If you have money left over in your FSA, you may want to consider getting new prescription glasses, prescription sunglasses and contact lenses. Those are some of the most common big-ticket items you can purchase with your FSA.

You can also stock up on things like first aid kits, contact solution, bandages and sunscreen that you may use year-round.

Your FSA plan provider will have a list of eligible over-the-counter items you can purchase at the pharmacy with your FSA, such as this one. Many of the pharmacy sites have sections of their sites that list all the FSA eligible items.

Another possible way to use the money would be scheduling check-ups with all your physicians. Your annual physicals and other preventative care are covered by your health plan, but if you need special medical treatment, you can use the remaining funds for copays, coinsurance or prescriptions.

Many FSA providers recommend you visit FSAStore.com.

How much should I contribute to my health FSA?

Becky Seefeldt, director of marketing at Benefit Resource, a benefits programs provider, said the average 2017 contribution was $1,250, based on the company’s 300,000 participants. That’s roughly half of the maximum amount one could contribute for the year. For those who over-contribute to their FSAs, by the end of the year, Seefeldt said, they usually have less than $100 left in their account.

Experts suggest you contribute conservatively because there is a chance that the unspent money might be forfeited. But everyone has a different situation; it’s hard to give a single guideline that fits all.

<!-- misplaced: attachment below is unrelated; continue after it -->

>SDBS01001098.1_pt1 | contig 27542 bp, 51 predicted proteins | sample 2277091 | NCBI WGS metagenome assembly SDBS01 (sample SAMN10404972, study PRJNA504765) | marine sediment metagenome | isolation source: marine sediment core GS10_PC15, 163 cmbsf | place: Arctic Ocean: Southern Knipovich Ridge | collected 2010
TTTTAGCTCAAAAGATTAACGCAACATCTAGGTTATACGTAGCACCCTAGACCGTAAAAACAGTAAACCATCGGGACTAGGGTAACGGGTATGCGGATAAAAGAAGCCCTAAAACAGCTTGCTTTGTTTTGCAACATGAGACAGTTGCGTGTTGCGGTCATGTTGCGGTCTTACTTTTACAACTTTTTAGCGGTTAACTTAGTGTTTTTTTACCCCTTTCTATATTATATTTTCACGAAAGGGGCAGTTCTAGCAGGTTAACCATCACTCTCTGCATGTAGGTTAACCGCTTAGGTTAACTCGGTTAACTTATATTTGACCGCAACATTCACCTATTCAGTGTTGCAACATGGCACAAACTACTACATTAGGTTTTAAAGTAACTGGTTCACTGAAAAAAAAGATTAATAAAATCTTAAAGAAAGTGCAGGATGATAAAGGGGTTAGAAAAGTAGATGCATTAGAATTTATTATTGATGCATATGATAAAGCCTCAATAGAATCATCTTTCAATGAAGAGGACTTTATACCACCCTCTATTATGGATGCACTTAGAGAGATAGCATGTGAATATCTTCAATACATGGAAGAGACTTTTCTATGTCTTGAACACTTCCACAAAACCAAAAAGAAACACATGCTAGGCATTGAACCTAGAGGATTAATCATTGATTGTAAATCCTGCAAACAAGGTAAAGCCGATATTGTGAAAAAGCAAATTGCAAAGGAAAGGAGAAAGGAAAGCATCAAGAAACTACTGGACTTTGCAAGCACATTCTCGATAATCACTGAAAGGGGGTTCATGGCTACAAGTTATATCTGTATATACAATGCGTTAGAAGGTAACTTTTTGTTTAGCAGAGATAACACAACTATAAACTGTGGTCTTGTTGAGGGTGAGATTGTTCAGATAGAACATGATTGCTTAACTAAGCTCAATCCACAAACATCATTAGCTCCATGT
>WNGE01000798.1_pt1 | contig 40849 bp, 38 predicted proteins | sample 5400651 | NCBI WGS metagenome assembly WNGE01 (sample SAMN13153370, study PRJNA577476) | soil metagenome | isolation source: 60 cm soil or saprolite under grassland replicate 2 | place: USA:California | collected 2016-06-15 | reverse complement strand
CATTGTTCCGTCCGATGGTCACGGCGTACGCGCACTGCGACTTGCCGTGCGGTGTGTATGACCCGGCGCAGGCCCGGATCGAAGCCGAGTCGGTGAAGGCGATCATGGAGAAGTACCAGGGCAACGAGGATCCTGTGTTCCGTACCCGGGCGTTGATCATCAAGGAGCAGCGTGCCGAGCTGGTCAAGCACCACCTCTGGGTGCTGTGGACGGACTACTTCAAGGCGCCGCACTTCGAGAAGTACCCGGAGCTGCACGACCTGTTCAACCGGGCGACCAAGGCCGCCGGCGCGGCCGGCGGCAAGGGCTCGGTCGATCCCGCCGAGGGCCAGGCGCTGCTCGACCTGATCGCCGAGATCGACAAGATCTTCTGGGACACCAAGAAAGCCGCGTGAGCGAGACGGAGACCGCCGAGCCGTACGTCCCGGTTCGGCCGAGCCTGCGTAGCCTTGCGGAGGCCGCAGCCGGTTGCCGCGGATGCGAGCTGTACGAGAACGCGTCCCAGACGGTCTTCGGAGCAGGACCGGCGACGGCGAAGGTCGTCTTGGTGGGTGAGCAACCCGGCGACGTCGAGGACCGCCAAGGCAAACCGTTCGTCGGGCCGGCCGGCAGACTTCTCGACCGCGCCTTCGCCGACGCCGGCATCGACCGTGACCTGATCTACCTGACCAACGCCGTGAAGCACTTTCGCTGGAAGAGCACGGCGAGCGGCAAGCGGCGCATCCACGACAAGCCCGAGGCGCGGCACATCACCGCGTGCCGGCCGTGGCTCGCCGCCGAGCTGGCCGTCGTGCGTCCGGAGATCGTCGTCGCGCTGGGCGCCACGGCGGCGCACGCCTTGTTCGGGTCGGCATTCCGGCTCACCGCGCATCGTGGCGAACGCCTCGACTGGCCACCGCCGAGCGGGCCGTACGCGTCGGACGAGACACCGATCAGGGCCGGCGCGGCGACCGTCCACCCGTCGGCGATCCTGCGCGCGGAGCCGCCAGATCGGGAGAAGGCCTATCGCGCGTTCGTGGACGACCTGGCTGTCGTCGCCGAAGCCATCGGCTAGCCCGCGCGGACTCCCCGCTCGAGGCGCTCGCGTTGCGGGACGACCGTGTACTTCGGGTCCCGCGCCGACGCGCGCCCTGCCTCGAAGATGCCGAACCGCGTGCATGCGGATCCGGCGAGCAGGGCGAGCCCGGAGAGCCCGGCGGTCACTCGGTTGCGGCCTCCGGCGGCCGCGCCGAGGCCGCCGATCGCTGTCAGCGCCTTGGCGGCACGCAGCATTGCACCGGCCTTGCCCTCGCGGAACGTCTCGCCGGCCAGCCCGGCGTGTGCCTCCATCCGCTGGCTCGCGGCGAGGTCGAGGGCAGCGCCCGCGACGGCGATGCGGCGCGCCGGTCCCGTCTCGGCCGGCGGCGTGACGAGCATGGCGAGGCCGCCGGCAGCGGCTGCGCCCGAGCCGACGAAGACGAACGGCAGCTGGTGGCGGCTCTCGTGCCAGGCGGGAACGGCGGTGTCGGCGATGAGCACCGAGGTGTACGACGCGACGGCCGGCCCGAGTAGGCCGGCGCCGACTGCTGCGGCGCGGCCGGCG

You really need to do the math when budgeting your contribution for the next plan year during open enrollment.

Nicole Wruck, a national health practice leader at Alight Solutions, told MagnifyMoney that most of the company’s clients over-contribute every year. She suggests consumers keep track of their health care expenses they had over the last year and plan accordingly for the coming year.

You will need to do the math based on the factors below:

  • What did you spend on prescription drugs?
  • What did you spend at the doctor, or the dentist, or the eye doctor?
  • Do you have any upcoming things planned in the next year that might make you experience some additional costs? For example, are you or your dependent expecting a baby? Will you need new glasses?

To help yourself run the numbers, you will want to study your health care plans. Know your deductibles — the amount you pay for health care services before your health insurance begins to kick in — as well as your copays and coinsurance. Learn what your out-of-pocket maximum is — the most you have to pay for health care services in a plan year. After you hit your out-of-pocket max, your insurance company covers your healthcare costs for the rest of the year.

Visiting your doctors can also help. Sometimes your year-end doctor visits can help you estimate your next year’s out-of-pocket medical expense. For instance, if your dentist tells you that you will need orthodontic treatment in the near future, then consider maxing out your FSA for the next plan year to cover the big dentist bills your insurance company won’t pay.

What happens to leftover funds at the end of the plan year?

Traditionally, you would have to use up all your remaining funds by Dec. 31. But there are two options employers can adopt to make the rules more lenient now.

The roll-over option. It allows up to $500 in your FSA per year to roll over into the next plan year, so participants don’t have to rush to use the remaining funds. Seefeldt said about 40 percent of employers now adopt the roll-over option.